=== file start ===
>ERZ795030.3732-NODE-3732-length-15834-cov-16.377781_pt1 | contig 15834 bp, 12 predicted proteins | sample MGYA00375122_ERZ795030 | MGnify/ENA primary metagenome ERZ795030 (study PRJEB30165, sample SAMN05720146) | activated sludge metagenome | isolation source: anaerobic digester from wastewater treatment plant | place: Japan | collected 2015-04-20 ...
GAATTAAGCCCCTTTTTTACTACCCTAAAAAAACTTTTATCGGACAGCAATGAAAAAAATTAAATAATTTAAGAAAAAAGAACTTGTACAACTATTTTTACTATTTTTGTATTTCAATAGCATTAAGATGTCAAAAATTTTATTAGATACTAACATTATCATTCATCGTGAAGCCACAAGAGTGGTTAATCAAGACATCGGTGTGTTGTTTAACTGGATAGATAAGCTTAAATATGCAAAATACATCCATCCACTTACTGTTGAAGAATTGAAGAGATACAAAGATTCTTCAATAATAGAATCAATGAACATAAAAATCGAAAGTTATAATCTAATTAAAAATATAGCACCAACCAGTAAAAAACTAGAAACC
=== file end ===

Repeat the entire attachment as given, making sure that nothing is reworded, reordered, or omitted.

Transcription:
>ERZ795030.3732-NODE-3732-length-15834-cov-16.377781_pt1 | contig 15834 bp, 12 predicted proteins | sample MGYA00375122_ERZ795030 | MGnify/ENA primary metagenome ERZ795030 (study PRJEB30165, sample SAMN05720146) | activated sludge metagenome | isolation source: anaerobic digester from wastewater treatment plant | place: Japan | collected 2015-04-20 ...
GAATTAAGCCCCTTTTTTACTACCCTAAAAAAACTTTTATCGGACAGCAATGAAAAAAATTAAATAATTTAAGAAAAAAGAACTTGTACAACTATTTTTACTATTTTTGTATTTCAATAGCATTAAGATGTCAAAAATTTTATTAGATACTAACATTATCATTCATCGTGAAGCCACAAGAGTGGTTAATCAAGACATCGGTGTGTTGTTTAACTGGATAGATAAGCTTAAATATGCAAAATACATCCATCCACTTACTGTTGAAGAATTGAAGAGATACAAAGATTCTTCAATAATAGAATCAATGAACATAAAAATCGAAAGTTATAATCTAATTAAAAATATAGCACCAACCAGTAAAAAACTAGAAACC